Competitive Enterprise Institute | 1899 L ST NW Floor 12, Washington, DC 20036 | Phone: 202-331-1010 | Fax: 202-331-0640
In recent years, policymakers have taken to promoting public-private partnerships (PPPs) as somewhat of a silver bullet to various problems. They typically tout them as innovative improvements over the status quo, especially in the surface transportation and real estate sectors. Unfortunately, political opportunism has undermined the positive role PPPs can play.
Successful PPPs are those created in sectors previously dominated by government monopolies. Unsuccessful ones, on the other hand, are those that expand the role of government in the market. Around the world over the past few decades, tens of billions of dollars have been spent on financing and managing infrastructure projects that were once the sole province of government.
In America’s surface transportation sector, turnpike management agreements between government and concessionaire firms, such as Australia’s Transurban and Spain’s Cintra, have saved taxpayers billions of dollars while improving infrastructure and service delivery.
In contrast, PPPs in the real estate sector have fared quite poorly. In northern New Jersey, the Meadowlands, a $2.3 billion megamall project previously known as Xanadu, was in part responsible for driving the original developer out of business. The project was recently foreclosed on by its senior lenders and now faces imminent collapse.
Across the state line in Brooklyn, N.Y., Atlantic Yards—a large, controversial, mixed-use development—is currently underway. The developer, Forest City Ratner, used the power of eminent domain granted by the local development agency, or the threat of it, extensively in order to assemble the parcels needed for the project. The city also offered Forest City Ratner hundreds of millions of dollars in tax breaks. Exposing taxpayers to additional risk is bad enough, but the sheer size of projects like these results in significant market distortions and wasted resources.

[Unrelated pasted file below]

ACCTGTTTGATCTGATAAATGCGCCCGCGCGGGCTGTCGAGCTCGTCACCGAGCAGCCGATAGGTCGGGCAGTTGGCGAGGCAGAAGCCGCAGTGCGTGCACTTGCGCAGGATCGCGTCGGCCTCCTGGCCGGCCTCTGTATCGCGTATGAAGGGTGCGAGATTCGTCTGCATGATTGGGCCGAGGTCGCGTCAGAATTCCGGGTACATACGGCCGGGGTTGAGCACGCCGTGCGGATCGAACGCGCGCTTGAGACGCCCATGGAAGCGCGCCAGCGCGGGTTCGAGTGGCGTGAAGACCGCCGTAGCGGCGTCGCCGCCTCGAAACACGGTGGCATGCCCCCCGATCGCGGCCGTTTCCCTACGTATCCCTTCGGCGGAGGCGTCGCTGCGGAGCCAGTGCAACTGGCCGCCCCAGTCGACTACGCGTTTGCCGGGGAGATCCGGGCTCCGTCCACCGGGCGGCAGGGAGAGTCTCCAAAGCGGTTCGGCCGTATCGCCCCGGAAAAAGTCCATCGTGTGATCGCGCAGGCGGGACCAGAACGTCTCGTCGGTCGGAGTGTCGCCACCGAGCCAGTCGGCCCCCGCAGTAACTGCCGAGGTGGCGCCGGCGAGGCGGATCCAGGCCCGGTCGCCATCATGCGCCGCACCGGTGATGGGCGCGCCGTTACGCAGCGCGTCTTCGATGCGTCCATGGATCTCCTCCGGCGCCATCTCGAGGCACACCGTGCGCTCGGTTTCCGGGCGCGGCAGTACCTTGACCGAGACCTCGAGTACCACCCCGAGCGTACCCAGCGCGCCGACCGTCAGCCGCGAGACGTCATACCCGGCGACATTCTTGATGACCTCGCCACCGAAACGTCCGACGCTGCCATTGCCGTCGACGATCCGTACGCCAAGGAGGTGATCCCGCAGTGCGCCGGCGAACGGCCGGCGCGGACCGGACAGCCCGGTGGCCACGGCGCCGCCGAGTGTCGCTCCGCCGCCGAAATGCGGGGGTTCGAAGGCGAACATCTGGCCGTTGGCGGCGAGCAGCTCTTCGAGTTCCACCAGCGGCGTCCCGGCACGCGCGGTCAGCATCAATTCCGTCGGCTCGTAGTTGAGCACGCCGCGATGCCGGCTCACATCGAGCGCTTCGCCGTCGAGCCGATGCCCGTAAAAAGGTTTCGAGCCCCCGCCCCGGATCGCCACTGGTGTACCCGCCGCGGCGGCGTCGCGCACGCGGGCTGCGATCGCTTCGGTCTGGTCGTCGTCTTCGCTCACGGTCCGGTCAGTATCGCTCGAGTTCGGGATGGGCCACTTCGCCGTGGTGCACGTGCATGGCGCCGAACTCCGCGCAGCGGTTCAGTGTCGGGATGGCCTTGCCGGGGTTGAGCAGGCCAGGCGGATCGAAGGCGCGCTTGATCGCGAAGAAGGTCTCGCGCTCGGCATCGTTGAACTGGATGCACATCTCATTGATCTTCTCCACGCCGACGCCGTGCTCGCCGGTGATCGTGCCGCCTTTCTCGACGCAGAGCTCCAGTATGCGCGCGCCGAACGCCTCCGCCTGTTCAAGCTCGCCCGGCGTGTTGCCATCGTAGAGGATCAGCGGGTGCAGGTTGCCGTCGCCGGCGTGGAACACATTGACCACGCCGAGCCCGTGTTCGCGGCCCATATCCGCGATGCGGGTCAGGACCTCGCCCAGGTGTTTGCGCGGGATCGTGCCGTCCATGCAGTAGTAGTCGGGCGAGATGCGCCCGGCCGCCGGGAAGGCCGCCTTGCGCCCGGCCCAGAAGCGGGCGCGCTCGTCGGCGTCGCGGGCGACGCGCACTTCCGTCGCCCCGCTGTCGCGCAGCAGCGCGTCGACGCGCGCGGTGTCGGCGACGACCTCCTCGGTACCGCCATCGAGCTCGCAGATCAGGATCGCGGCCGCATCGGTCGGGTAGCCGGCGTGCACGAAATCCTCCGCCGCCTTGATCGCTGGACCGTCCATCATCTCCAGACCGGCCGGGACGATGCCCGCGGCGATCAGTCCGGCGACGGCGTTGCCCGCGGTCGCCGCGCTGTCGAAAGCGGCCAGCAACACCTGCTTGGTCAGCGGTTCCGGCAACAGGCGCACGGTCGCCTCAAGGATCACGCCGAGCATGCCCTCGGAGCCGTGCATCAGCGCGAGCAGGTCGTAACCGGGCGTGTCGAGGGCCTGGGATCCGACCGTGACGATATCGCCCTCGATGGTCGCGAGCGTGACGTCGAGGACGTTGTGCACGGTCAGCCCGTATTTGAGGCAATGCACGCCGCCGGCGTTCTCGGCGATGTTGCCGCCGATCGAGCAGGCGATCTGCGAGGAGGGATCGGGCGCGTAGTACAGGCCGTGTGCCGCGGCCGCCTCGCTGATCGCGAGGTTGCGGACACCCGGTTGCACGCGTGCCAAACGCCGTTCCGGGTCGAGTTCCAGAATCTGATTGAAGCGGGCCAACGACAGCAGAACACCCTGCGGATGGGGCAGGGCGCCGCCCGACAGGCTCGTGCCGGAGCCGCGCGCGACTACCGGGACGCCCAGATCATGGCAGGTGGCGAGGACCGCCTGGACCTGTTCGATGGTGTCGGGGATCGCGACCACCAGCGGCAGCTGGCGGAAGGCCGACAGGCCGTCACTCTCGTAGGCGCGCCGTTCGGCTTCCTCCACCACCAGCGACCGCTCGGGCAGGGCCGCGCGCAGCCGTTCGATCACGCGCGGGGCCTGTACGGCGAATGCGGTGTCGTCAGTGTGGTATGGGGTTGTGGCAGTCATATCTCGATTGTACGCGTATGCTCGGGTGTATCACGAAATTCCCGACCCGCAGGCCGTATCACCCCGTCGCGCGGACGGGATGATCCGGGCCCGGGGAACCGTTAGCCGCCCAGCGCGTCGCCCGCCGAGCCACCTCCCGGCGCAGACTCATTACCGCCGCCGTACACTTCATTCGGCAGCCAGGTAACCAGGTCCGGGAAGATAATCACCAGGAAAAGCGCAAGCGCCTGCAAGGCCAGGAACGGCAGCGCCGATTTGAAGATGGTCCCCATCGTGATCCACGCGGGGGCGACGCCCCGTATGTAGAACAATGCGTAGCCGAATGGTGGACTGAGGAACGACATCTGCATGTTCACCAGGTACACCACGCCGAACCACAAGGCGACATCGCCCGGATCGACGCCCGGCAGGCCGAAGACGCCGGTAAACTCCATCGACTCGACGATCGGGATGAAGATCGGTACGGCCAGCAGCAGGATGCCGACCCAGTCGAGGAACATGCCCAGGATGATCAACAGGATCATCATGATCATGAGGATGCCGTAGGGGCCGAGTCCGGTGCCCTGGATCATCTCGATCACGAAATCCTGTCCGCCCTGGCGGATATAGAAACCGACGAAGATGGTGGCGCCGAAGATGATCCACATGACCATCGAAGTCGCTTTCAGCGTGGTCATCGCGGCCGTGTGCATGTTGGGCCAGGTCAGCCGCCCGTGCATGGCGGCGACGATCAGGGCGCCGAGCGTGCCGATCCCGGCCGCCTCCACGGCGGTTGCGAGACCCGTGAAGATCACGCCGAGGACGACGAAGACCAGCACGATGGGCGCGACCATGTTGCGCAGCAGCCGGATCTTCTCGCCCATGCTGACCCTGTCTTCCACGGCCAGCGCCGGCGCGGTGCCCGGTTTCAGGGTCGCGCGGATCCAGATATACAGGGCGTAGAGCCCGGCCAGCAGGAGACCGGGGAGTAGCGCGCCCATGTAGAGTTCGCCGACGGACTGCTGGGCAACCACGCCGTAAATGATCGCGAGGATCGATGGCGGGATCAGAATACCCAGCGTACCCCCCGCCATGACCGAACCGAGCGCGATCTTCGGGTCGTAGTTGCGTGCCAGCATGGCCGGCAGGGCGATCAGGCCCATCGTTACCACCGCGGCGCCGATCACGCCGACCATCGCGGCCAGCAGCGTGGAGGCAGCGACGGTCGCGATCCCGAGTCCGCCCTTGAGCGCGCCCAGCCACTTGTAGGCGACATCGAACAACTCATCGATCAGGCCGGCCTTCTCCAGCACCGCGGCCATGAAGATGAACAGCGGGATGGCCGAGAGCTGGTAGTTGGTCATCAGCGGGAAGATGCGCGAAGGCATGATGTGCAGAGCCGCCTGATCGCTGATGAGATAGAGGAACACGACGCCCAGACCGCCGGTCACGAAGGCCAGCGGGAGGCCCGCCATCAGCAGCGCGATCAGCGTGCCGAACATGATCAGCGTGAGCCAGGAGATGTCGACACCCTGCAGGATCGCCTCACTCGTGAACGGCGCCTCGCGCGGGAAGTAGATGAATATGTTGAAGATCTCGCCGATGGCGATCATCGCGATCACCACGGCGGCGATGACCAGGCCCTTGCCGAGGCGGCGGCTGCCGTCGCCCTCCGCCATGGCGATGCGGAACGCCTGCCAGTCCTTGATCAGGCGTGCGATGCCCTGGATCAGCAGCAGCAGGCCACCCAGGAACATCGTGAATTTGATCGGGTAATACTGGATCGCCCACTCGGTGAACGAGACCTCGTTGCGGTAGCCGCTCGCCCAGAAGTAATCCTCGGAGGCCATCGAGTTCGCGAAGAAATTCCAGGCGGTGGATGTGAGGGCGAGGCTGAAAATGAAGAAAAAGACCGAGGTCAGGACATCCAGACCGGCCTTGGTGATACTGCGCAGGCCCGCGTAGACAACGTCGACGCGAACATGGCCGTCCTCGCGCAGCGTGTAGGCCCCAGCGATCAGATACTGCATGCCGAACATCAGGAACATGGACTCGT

The real danger facing PPPs is diluting the term to cover agreements beyond those that finance and manage infrastructure projects that were previously—and often erroneously—conceived to be public goods. Particularly in the southeastern United States, form-based codes have been gradually replacing exclusionary zoning regimes. Touted as improvements by many smart-growth developers, these are in reality far more dangerous. They tend to incentivize large-scale comprehensive redevelopment at the expense of dispersed, organic development. This opens doors for rent-seeking major developers like Forest City Ratner.
Urban renewal efforts in the 1950s and 1960s were disastrous, for both cities and for the people who live in them. Regulatory price controls on airlines, trucking and freight rail drove prices higher, diminished mobility and retarded industry innovation. Policymakers were guilty then of what Nobel laureate economist F.A. Hayek termed “the fatal conceit”—that they possessed information sufficient to design the world in which they wished to live.
In recent decades, American policymakers’ post-war flirtation with grand central planning schemes has fallen out of favor, gradually being replaced by more market-oriented tools and concepts. Yet while many planners now recognize the coordination problems inherent in attempting to direct entire industries, they still have yet to fully appreciate their own limitations when it comes to real estate.
In an open market, it would be practically impossible for the Meadowlands and Atlantic Yards scenarios to play out the way they did. It is important to remember that, absent government and interest group cheerleading, there is little evidence suggesting that either of these projects are meeting some sort of unmet consumer demand.
The risk of tarnishing public-private partnerships in the eyes of the public looms large. Policymakers should avoid injecting harmful political forces into competitive markets such as real estate development and appreciate the harm their well-intentioned meddling can cause.